"Nonsense." Dad straightened. "This is the happiest moment of our lives—or at least it should be."
Dad grinned. An understanding, intimate and gentle, flickered across his handsome, gray-thatched features. For an instant Tom felt that he was not alone.
Then the grin faded. Dad resumed his role of proud and blustering father. Light glittered on his three rows of Driver's Ribbons. The huge Blue Ribbon of Honor was in their center, like a blue flower in an evil garden of bronze accident stars, crimson fatality ribbons and silver death's-heads.
In a moment of desperation Tom turned to Mom. The sadness was still in her face, but it seemed over-shadowed by pride. What was it she'd once said? "It's terrible, Tom, to think of your becoming a Driver, but it'd be a hundred times more terrible not to see you become one."
He knew now that he was alone, an exile, and Mom and Dad were strangers. After all, how could one person, entrenched in his own little world of calm security, truly know another's fear and loneliness?
"Just a little celebration," Dad was saying. "You wouldn't be a Driver unless we gave you a real send-off. All our friends are here, Tom. Uncle Mack and Aunt Edith and Bill Ackerman and Lou Dorrance—"
No, Dad, Tom thought. Not our friends. Your friends. Don't you remember that a man of twenty who isn't a Driver has no friends?
A lank, loose-jowled man jostled between them. Tom realized that Uncle Mack was babbling at him.
"Knew you'd make it, Tom. Never believed what some people said 'bout you being afraid. My boy, of course, enlisted when he was only seventeen. Over thirty now, but he still Drives now and then. Got a special license, you know. Only last week—"
Dad exclaimed, "A toast to our new Driver!"
Murmurs of delight. Clinkings of glasses. Gurglings of liquid.
Someone bounded a piano chord. Voices rose:
Tom downed his glass of champagne. A pleasant warmth filled his belly. A satisfying numbness dulled the raw ache of fear.
He smiled bitterly.
There was kindness and gentleness within the human heart, he thought, but like tiny inextinguishable fires, there were ferocity and savageness, too. What else could one expect from a race only a few thousand years beyond the spear and stone axe?
Through his imagination passed a parade of sombre scenes:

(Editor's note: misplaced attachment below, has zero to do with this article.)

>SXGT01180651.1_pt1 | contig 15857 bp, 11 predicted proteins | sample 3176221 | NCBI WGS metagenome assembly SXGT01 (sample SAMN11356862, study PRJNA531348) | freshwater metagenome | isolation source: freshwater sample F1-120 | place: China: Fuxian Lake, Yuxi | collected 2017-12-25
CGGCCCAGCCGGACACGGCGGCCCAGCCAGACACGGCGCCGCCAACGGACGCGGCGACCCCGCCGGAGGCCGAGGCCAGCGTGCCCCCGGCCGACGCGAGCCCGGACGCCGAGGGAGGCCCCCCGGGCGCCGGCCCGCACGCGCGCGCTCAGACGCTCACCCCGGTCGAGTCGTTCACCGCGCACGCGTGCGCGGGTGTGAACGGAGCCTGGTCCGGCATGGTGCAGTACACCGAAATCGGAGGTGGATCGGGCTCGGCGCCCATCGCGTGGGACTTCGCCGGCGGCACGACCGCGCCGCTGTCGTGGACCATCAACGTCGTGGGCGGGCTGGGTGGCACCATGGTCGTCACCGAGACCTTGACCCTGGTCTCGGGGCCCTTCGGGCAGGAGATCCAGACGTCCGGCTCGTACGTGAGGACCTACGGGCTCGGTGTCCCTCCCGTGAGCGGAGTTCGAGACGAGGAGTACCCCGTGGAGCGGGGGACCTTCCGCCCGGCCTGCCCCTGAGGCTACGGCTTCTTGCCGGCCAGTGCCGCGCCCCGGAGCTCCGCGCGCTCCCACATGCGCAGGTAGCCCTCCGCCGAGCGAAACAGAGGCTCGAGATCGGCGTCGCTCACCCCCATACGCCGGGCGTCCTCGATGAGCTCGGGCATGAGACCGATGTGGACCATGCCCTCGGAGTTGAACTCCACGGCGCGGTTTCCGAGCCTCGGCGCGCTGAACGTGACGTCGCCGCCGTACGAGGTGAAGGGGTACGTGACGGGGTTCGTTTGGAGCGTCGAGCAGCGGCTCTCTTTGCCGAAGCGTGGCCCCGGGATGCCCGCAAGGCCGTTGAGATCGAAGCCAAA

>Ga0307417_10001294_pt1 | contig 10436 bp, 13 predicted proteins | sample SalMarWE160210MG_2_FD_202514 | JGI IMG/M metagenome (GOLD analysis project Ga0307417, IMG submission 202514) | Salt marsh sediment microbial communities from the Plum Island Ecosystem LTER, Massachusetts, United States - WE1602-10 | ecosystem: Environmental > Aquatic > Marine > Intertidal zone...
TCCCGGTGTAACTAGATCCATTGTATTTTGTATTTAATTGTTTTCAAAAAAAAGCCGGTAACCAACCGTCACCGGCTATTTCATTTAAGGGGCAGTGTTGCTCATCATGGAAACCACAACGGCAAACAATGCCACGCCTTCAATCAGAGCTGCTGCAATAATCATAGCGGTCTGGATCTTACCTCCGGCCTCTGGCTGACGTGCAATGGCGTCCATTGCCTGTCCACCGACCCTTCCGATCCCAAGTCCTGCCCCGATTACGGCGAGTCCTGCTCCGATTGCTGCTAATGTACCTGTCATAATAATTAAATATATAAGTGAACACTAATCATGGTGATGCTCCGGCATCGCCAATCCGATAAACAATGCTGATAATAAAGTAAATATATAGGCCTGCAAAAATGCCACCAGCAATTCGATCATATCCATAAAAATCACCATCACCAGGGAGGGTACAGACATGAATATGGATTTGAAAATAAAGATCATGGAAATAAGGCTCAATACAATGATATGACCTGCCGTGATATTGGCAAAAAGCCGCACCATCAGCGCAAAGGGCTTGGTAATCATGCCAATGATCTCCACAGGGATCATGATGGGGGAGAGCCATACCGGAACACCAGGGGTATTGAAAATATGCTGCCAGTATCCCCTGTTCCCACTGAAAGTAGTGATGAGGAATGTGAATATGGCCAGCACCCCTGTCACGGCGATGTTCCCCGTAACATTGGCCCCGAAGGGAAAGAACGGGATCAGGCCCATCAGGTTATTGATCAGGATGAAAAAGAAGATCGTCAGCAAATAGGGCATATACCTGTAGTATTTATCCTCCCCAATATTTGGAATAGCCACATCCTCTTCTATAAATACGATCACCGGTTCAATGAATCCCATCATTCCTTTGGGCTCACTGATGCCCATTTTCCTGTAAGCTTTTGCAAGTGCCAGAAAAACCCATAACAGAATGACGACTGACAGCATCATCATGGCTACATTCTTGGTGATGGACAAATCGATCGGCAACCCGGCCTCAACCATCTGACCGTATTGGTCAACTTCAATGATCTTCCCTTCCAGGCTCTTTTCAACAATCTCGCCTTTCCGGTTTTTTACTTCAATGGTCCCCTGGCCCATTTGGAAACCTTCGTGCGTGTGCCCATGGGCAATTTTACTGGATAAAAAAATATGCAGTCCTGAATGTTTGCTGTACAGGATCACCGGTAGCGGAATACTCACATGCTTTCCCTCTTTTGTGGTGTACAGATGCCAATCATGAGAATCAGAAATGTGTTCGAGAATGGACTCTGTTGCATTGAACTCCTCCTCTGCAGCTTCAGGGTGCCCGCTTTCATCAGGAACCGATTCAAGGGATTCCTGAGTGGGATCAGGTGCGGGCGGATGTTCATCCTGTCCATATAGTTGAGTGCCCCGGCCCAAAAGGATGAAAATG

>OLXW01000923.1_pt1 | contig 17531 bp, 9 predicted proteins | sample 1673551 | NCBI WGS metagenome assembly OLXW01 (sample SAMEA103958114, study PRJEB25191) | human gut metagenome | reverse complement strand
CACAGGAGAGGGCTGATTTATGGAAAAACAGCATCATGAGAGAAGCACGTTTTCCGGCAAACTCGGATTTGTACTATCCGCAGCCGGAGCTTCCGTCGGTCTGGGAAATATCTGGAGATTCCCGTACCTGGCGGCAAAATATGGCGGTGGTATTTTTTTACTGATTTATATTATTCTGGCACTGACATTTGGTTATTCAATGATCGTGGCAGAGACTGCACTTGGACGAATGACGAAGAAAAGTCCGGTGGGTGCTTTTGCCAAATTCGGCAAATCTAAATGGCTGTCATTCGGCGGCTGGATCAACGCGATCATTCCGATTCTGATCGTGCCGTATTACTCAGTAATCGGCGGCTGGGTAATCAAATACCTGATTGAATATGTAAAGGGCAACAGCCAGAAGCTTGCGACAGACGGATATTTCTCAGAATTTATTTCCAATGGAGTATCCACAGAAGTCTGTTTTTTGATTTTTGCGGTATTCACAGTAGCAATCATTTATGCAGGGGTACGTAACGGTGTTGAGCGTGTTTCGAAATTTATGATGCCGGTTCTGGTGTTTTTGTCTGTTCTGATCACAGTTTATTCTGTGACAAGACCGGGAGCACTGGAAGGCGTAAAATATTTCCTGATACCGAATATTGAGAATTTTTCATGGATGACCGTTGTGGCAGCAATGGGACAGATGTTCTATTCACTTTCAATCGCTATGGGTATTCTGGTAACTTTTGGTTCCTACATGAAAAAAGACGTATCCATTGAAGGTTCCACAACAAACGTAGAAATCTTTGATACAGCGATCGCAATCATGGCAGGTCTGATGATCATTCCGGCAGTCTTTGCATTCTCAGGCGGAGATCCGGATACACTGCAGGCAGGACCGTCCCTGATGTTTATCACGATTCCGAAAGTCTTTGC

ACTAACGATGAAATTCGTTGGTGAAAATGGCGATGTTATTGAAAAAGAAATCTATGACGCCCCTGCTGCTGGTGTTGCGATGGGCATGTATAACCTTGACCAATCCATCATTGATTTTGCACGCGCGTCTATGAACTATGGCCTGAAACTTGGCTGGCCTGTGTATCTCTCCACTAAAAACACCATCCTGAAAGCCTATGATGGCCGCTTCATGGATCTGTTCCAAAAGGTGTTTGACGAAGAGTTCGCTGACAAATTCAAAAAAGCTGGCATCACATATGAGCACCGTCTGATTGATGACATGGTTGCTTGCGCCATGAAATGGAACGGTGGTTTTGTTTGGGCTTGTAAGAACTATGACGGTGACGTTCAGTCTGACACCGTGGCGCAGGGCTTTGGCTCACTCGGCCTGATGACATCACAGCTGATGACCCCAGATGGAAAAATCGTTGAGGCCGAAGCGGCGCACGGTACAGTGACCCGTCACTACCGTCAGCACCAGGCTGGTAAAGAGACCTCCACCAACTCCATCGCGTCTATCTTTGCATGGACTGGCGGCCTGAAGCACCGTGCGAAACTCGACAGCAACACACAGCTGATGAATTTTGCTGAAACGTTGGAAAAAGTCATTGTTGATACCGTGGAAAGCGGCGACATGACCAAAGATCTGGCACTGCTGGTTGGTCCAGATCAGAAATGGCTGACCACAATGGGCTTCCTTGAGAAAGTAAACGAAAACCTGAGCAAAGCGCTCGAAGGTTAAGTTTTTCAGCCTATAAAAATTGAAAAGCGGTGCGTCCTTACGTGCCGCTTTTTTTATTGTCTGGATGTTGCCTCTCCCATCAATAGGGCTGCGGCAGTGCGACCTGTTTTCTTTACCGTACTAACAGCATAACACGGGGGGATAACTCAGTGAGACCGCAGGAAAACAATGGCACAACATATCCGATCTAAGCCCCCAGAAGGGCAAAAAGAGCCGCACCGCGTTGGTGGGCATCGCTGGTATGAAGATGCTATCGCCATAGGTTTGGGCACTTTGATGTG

The primitive man dancing about a Paleolithic fire, chanting an invocation to strange gods who might help in tomorrow's battle with the hairy warriors from the South.
The barrel-chested Roman gladiator, with trident and net, striding into the great stone arena.
The silver-armored knight, gauntlet in gloved hand, riding into the pennant-bordered tournament ground.
The rock-shouldered fullback trotting beneath an avalanche of cheers into the 20th Century stadium.
Men needed a challenge to their wits, a test for their strength. The urge to combat and the lust for danger was as innate as the desire for life. Who was he to say that the law of Driving was unjust?
Nevertheless he shuddered.
And the singers continued:
The jetmobile terminal was like a den of chained, growling black tigers. White-cloaked attendants scurried from stall to stall, deft hands flying over atomic-engine controls and flooding each vehicle with surging life.
Ashen-faced, shivering in the early-morning coolness, Tom Rogers handed an identification slip to an attendant.
"Okay, kid," the rat-faced man wheezed, "there she is—Stall 17. Brand new, first time out. Good luck."
Tom stared in horror at the grumbling metal beast.
"But remember," the attendant said, "don't try to make a killing your first day. Most Drivers aren't out to get a Ribbon every day either. They just want to get to work or school, mostly, and have fun doing it."
Have fun doing it, thought Tom. Good God.
About him passed other black-uniformed Drivers. They paused at the heads of their stalls, donned crash-helmets and safety belts, adjusted goggles. They were like primitive warriors, like cocky Roman gladiators, like armored knights, like star fullbacks. They were formidable and professional.
Tom's imagination wandered.
By Jupiter's beard, we'll vanquish Attila and his savages. We'll prove ourselves worthy of being men and Romans.... The Red Knight? I vow, Mother, that his blood alone shall know the sting of the lance.... Don't worry, Dad. Those damned Japs and Germans won't lay a hand on me.... Watch me on TV, folks. Three touchdowns today—I promise!